Carton's devotion to Lucie and his desire to redeem his dissolute life is also what recalls Darnay to life with his family, for Sydney Carton becomes the sacrificial victim in place of Darnay.  His unselfish and courageous act redeems Carton, and he himself is recalled to life spiritually. Dickens's narrative ends in pathos as Carton redeems the sins of the Evremondes and is "recalled to life" in the grave.

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jack1998borgartz | Student, Grade 9 | eNotes Newbie

Posted June 3, 2012 at 10:00 AM (Answer #2)

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The theme of Death and Resurrection is one to which Charles Dickens returns repeatedly in A Tale of Two Cities. In fact, the image of prisons as a grave is one that Dickens employs throughout his many works, perhaps because of his childhood experience of his father's having been in debtors' prison and lost to him as though he were dead. 

In Book I, the reader learns that Dr. Alexandre Manette has been released from this symbolic grave, "recalled to life" after 18 years, having been held unjustly in the Bastille because he made a report of a slaying of a peasant by aristocrats  to the authorities. They, in turn, notified the young men involved who had Manette imprisoned.  Having been confined for years in isolation, Dr. Manette has lost his sense of identity, thinking of himself only as a simple shoemaker.  In Chapter 6 of Book I, it is a white haired forty-five year old man who has a "vacant gaze" and "unsteady fingers" and unable to look directly at people. Knowing himself only as "One Hundred and Five, North Tower," it is not until his daughter approaches and he sees her golden hair that a connection to his old life occurs.  For, he pulls from around his neck a strand of hair, golden like Lucie's, and this recognition resurrects his old life.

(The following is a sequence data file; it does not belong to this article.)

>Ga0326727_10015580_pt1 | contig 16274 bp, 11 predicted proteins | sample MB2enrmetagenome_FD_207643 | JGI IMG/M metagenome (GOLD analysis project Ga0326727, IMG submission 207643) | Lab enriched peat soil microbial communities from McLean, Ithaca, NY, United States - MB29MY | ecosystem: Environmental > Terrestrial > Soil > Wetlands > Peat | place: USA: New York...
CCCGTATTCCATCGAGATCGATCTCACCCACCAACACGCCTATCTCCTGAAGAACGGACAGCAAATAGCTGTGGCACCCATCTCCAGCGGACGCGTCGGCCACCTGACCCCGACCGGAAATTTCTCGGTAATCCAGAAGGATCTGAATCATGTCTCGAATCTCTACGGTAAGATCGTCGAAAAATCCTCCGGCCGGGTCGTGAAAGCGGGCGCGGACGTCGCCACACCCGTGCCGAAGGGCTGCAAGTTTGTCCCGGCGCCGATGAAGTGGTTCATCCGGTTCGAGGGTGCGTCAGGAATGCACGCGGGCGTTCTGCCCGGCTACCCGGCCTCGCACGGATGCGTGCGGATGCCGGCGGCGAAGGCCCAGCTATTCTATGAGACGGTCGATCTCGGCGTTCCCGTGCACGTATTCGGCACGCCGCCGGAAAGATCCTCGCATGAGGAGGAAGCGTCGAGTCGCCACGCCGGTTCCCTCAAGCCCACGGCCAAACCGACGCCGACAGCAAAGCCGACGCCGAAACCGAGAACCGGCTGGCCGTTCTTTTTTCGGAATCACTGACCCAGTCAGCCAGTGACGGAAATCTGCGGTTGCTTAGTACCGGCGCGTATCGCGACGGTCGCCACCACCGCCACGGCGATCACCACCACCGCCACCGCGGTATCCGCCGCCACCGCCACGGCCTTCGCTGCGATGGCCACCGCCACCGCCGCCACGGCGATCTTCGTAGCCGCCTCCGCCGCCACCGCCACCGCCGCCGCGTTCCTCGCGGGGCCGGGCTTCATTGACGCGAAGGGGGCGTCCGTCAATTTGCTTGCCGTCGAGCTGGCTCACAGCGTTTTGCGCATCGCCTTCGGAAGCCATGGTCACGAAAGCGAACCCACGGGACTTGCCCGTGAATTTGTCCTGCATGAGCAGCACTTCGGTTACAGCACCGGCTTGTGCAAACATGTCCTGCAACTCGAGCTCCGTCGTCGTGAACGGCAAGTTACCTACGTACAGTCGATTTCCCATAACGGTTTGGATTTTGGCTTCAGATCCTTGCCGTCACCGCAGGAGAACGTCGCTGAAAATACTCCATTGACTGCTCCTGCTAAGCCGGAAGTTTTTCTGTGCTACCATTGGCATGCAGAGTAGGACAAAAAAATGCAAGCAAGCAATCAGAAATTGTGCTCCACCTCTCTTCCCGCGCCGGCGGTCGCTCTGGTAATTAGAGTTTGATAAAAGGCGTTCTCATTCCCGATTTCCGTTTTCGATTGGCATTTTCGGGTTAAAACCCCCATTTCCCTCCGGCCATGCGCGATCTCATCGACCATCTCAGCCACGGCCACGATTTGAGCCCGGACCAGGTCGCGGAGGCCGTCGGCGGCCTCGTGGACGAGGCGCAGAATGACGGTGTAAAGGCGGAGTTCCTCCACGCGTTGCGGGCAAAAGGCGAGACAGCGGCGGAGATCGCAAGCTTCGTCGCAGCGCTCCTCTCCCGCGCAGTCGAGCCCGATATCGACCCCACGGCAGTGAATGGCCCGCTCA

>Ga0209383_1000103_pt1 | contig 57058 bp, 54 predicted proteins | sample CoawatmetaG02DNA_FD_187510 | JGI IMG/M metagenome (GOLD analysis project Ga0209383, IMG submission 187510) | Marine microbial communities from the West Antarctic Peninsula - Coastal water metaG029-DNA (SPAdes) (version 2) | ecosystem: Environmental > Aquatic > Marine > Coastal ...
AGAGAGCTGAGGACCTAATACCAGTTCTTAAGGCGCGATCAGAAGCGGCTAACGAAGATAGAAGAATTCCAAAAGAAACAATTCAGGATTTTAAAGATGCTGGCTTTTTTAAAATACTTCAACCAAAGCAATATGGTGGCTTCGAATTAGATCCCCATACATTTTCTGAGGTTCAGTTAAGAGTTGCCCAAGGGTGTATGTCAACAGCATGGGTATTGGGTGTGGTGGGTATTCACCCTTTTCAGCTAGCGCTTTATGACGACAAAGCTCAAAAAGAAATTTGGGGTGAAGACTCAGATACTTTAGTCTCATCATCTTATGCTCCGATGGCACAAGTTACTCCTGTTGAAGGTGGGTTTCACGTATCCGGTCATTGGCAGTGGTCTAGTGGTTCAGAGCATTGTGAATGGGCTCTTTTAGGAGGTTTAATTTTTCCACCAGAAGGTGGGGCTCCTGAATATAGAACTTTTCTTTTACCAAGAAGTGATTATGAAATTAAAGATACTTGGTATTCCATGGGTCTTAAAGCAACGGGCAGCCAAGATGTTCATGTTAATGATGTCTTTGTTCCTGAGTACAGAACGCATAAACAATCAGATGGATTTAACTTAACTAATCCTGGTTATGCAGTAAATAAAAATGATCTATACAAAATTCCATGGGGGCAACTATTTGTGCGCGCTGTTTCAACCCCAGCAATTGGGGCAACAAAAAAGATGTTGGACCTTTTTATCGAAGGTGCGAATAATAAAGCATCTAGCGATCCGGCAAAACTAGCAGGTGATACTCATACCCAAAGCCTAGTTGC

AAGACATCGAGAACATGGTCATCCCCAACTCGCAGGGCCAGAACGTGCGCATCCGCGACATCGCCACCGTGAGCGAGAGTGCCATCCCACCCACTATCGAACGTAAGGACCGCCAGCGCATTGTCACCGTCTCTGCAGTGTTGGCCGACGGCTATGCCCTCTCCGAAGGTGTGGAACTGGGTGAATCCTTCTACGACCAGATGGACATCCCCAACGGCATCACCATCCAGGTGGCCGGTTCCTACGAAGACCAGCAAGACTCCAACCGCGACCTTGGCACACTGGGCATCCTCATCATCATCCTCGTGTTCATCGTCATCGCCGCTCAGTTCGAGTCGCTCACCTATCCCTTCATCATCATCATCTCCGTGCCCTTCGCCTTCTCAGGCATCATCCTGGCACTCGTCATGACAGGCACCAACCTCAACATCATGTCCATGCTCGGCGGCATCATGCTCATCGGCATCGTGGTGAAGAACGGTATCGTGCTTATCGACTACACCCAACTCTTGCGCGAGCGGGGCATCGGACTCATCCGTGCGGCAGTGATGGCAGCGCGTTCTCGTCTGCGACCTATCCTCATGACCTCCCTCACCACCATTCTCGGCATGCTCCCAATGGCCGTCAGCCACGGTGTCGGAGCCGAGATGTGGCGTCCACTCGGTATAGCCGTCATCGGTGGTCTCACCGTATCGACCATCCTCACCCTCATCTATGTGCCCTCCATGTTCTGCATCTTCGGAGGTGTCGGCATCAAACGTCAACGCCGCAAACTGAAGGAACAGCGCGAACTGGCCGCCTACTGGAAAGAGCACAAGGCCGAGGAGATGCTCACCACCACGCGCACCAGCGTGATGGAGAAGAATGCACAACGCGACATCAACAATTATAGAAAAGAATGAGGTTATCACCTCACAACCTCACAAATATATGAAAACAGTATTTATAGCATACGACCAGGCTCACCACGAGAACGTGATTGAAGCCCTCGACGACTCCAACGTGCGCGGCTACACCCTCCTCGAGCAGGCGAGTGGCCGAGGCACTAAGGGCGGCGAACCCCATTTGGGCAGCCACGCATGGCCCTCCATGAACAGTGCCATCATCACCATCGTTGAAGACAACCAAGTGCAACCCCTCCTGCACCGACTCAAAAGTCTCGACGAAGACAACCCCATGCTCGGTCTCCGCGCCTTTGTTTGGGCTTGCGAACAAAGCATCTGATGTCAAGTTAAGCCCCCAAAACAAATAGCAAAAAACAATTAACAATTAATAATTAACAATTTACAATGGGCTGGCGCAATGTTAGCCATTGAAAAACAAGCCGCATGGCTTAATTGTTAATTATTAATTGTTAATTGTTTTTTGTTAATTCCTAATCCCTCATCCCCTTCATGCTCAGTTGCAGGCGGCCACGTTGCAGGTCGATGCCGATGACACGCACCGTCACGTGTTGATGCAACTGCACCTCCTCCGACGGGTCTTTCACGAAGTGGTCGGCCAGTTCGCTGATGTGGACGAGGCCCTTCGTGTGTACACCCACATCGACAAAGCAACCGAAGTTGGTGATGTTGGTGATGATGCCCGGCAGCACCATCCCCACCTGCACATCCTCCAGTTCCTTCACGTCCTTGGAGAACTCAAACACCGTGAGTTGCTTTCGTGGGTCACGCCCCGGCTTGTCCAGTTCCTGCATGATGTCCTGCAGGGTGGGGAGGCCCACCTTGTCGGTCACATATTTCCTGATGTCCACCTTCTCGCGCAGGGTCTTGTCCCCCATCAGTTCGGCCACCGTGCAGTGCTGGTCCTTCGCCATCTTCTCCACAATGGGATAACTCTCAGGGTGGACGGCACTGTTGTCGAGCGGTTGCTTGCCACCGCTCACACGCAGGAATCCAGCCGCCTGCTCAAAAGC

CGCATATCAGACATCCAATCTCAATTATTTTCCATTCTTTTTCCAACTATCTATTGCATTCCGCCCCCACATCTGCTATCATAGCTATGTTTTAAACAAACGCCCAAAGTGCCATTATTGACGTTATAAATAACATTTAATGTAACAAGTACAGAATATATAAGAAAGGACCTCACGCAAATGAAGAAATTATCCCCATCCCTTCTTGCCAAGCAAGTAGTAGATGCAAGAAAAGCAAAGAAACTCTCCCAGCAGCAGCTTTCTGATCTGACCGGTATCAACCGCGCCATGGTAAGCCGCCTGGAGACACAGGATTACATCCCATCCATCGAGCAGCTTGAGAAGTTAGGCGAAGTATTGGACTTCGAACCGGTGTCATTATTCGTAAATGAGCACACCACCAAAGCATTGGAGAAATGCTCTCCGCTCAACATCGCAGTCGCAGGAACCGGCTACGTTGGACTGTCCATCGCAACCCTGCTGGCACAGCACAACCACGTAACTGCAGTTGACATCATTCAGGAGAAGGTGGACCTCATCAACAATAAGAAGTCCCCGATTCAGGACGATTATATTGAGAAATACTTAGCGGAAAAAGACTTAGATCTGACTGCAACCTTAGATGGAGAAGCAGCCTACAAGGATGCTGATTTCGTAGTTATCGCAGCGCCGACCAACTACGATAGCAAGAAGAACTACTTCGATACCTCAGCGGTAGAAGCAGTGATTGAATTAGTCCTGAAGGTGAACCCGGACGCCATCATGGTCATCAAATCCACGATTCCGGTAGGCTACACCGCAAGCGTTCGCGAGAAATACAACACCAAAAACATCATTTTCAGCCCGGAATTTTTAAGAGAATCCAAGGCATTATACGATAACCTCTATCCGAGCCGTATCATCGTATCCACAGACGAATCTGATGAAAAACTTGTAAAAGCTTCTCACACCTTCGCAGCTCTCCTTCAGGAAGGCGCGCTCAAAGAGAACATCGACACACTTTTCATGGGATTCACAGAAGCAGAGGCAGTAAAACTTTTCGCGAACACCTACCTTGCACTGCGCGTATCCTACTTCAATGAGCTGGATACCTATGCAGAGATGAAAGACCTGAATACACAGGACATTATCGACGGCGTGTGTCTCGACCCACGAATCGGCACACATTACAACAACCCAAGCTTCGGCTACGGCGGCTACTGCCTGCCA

Later in Book III, Dr. Manette is again recalled to life, his old life in France, as he testifies on behalf of his son-in-law Charles Darnay, [Evremonde]. Manette's testimony resurrects his position of respect in Paris as the "Bastille Captive" rather than as a prominent physician.  Nevertheless, this experience restores much of the dignity and pride that has been lost to the spirit of Manette.

Dr. Manette's son-in-law, Charles Darnay, also has experiences in which he is "recalled to life." In Chapter 3 of Book II, after Darnay comes to England to escape death in France as an aristocrat, he finds himself ironically threatened with death anyway on a charge of treason brought upon him by a spy who calls himself "a patriot": John Barsad.  But, thanks to the acumen of Sydney Carton, the witness Barsad is discredited and Darnay is freed and given renewed life.  He then falls in love with Lucie Manette and is married to her. However, shortly thereafter, his tax collector Gabrielle, writes a desperate letter from prison, begging him to return to Paris on his behalf.  Compelled by honor to return, Darnay is buried in La Force, the revolutionary prison, but is freed after Dr. Manette's intercession.  However, the vengeful Madame Defarge condemns him as an Evremonde, and he is reincarcerated.

It is Sydney Carton's attraction to Lucie that awakens him from his dissipation.  He finds new life in visiting Soho on Sundays at the Manettes and pledges his love and loyalty to Lucie in Chapter 13 of Book II:

"For you, and for any dear to you, I would do anything.  If my career were of that better kind that there was any opportunity or capacity of sacrifice in it, I would embrace any sacrifice for you and for those dear to you."

Carton's devotion to Lucie and his desire to redeem his dissolute life is also what recalls Darnay to life with his family, for Sydney Carton becomes the sacrificial victim in place of Darnay.  His unselfish and courageous act redeems Carton, and he himself is recalled to life spiritually. Dickens's narrative ends in pathos as Carton redeems the sins of the Evremondes and is "recalled to life" in the grave.